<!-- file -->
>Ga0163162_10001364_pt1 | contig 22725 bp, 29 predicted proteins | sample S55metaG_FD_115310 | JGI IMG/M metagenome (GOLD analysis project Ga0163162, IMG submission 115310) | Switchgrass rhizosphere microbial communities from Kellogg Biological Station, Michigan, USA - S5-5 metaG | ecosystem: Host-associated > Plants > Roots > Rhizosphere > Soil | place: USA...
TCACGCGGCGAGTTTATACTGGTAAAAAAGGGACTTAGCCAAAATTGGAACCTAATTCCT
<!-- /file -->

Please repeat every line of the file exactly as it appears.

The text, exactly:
>Ga0163162_10001364_pt1 | contig 22725 bp, 29 predicted proteins | sample S55metaG_FD_115310 | JGI IMG/M metagenome (GOLD analysis project Ga0163162, IMG submission 115310) | Switchgrass rhizosphere microbial communities from Kellogg Biological Station, Michigan, USA - S5-5 metaG | ecosystem: Host-associated > Plants > Roots > Rhizosphere > Soil | place: USA...
TCACGCGGCGAGTTTATACTGGTAAAAAAGGGACTTAGCCAAAATTGGAACCTAATTCCT